READ ALSO  AstraZeneca Says Its COVID-19 Vaccine Produces Robust Immune Response In Elderly Patients

Authors’ note: The views expressed in this column are those of the authors and do not necessarily represent the views of the IMF, its Executive Board, or IMF management.

References

Aizenman, J, M D Chinn, and H Ito (2016), “Monetary Policy Spillovers and the Trilemma in the New Normal: Periphery Country Sensitivity to Core Country Conditions”, Journal of International Money and Finance 68: 298–330.

Aizenman, J, M D Chinn, and H Ito (2017), “Financial Spillovers and Macroprudential Policies”, NBER Working Paper 24105.

Araujo, J, M Patnam, A Popescu, F Valencia, and W Yao (forthcoming), “Effects of Macroprudential Policy: Evidence from over 6,000 Estimates”, IMF Working Paper.

Bergant, K, F Grigoli, N-J Hansen, and D Sandri (2020), “Dampening Global Financial Shocks: Can Macroprudential Regulation Help (More than Capital Controls)”, CEPR Discussion Paper 14948.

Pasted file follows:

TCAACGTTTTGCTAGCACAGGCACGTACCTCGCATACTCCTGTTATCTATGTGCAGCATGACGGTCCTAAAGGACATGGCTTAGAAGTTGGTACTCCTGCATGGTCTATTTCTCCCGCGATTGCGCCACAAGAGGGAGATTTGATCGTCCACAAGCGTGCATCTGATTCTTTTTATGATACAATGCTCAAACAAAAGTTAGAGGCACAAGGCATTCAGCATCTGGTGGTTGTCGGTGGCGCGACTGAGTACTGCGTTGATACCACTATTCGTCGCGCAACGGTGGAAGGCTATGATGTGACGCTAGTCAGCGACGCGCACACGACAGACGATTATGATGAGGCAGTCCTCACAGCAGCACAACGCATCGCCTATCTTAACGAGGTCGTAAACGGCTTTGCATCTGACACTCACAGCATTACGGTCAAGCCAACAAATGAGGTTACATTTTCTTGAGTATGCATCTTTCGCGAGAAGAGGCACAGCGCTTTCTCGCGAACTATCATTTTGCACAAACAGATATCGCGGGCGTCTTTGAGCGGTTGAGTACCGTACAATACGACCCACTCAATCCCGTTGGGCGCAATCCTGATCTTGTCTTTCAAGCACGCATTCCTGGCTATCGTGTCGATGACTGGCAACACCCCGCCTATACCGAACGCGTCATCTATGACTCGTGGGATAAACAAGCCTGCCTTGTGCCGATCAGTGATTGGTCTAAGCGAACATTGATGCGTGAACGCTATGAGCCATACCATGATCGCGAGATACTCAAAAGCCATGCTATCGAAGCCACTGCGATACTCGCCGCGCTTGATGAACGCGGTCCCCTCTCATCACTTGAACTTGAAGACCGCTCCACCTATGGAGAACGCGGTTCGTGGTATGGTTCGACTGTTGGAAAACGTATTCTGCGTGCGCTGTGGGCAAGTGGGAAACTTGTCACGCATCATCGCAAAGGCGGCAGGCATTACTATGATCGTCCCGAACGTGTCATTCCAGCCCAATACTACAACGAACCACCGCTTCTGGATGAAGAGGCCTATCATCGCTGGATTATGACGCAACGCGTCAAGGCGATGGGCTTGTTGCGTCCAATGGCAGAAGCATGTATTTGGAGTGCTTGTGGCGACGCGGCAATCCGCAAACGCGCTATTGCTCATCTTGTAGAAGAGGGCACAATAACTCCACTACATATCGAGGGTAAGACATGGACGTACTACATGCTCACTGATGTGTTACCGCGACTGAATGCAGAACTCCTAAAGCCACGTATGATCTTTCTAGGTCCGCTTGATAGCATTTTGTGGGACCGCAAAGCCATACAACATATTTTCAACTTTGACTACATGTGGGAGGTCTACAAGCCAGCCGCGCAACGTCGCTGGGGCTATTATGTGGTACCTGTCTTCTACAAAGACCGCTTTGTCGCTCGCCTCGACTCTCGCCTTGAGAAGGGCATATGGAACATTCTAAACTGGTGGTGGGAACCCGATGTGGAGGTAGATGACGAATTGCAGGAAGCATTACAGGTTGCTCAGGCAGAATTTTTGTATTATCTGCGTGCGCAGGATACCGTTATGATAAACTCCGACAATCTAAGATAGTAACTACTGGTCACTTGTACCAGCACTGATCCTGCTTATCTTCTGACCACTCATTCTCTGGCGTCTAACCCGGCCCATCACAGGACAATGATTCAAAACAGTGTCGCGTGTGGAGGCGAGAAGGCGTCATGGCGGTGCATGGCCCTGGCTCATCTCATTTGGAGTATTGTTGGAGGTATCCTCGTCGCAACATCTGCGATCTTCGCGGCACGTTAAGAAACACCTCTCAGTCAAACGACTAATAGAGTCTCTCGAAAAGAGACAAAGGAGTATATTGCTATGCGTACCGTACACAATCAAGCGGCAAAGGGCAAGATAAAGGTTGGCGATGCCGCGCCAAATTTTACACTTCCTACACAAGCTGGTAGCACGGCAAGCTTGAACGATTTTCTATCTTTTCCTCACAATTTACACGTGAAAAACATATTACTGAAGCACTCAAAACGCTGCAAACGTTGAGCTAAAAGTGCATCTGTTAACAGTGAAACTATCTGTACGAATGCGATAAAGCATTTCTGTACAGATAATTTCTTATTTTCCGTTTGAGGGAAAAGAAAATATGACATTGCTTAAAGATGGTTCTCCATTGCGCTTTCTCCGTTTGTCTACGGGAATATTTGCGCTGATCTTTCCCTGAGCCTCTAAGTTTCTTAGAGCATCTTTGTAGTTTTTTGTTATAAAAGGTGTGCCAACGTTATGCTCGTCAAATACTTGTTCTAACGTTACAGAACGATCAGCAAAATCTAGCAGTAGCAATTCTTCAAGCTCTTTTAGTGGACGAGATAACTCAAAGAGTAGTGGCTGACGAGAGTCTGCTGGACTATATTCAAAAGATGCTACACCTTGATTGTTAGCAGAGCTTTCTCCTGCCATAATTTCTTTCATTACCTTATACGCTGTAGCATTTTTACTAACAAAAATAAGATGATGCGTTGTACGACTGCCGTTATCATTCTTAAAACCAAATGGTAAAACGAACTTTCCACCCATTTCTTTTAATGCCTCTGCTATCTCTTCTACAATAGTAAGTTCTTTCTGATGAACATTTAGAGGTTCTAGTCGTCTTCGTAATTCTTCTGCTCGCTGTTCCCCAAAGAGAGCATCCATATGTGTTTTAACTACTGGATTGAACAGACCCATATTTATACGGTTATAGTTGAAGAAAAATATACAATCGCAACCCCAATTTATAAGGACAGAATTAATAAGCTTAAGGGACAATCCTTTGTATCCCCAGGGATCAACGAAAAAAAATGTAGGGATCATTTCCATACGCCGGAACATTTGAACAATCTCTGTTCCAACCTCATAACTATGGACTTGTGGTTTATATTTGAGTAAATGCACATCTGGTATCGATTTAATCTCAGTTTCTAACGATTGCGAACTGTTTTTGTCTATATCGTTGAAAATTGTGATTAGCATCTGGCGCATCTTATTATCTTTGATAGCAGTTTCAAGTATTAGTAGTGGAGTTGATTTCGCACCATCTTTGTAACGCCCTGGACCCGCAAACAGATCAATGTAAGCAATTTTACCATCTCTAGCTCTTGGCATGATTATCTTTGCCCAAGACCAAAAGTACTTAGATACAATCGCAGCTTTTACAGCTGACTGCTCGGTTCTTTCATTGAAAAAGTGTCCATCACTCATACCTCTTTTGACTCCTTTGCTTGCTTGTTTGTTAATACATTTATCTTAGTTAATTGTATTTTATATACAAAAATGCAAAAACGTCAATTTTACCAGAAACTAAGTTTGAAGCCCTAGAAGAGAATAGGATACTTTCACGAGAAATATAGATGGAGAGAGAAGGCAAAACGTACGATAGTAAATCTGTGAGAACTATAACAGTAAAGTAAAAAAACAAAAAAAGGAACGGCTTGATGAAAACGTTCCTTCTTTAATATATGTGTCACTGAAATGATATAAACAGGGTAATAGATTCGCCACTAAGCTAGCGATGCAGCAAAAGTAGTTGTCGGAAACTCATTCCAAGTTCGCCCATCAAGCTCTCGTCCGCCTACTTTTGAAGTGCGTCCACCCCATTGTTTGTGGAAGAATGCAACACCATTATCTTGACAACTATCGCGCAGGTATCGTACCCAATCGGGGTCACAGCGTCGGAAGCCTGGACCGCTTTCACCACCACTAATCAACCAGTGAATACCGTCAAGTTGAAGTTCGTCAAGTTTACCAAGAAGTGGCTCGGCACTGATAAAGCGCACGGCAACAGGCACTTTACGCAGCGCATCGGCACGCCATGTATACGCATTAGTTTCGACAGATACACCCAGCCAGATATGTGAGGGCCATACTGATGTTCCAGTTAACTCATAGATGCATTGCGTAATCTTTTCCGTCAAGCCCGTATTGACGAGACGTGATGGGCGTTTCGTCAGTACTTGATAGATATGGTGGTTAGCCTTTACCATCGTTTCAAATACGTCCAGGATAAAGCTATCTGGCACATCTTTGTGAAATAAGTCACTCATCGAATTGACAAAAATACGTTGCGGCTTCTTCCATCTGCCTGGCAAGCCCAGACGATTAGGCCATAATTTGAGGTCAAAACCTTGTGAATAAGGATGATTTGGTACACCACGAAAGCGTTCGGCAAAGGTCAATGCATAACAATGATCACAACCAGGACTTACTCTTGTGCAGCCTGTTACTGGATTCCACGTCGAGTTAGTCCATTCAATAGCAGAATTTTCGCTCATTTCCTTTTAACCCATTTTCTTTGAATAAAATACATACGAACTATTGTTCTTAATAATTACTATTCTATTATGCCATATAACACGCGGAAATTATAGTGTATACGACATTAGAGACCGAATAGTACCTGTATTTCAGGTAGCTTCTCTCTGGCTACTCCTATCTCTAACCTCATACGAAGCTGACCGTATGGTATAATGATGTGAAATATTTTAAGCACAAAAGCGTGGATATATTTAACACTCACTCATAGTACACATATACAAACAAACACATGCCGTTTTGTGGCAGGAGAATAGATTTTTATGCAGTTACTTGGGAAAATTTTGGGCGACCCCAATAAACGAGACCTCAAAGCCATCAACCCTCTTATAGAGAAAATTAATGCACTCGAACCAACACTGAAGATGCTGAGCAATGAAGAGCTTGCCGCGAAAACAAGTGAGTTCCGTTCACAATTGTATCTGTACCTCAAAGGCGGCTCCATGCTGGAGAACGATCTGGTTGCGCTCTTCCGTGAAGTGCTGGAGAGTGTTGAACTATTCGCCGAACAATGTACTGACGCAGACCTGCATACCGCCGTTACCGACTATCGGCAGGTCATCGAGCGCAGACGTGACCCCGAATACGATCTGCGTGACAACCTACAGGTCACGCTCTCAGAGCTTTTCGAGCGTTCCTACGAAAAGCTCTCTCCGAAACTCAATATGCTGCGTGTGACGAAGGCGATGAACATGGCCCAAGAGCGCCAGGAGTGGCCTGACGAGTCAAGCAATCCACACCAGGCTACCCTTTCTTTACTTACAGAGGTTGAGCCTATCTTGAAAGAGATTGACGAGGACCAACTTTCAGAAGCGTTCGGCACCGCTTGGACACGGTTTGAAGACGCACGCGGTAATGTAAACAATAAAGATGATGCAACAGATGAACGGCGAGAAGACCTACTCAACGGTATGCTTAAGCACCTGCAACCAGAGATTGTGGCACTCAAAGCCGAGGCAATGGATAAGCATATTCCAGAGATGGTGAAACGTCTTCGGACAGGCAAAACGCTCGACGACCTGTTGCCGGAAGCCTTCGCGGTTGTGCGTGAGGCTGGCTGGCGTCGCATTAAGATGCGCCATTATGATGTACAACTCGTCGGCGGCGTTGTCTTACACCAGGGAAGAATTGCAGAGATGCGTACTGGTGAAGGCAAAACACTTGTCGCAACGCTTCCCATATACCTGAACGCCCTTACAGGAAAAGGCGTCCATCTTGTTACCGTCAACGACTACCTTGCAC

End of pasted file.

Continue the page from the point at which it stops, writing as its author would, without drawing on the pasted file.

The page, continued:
Bhattarai, S, A Chatterjee, and W Y Park (2020), “Global Spillover Effect of US Uncertainty”, Journal of Monetary Economics, forthcoming.

Cavallino, P and D Sandri (2020). “The Open-Economy ELB: Contractionary Monetary Easing and the Trilemma”, CEPR Discussion Paper 14683.

Corsetti, G and E Marin (2020), “The dollar and international capital flows in the COVID-19 crisis”, VoxEU.org, 3 April.

Galati, G and R Moessner (2018), “What Do We Know About the Effects of Macroprudential Policy?”, Economica 85(340): 735-770.

Han, X and S-J Wei (2018), “International transmissions of monetary shocks: Between a trilemma and a dilemma”, Journal of International Economics 110: 205–219.

Iacoviello, M and G Navarro (2019), “Foreign effects of higher US interest rates”. Journal of International Money and Finance 95: 232–250.

Obstfeld, M, J C Shambaugh, and A M Taylor (2005), “The trilemma in history: tradeoffs among exchange rates, monetary policies, and capital mobility”, Review of Economics and Statistics 87(3): 423–438.

Rey, H (2015), “Dilemma not trilemma: the global financial cycle and monetary policy independence”, NBER Working Paper 10591.

Rey, H (2016). “International channels of transmission of monetary policy and the Mundellian trilemma”, IMF Economic Review 64(1): 6–35.

Endnotes

1 See literature reviews by Galati and Moessner (2018) and Araujo et al (2019).

Via VOX EU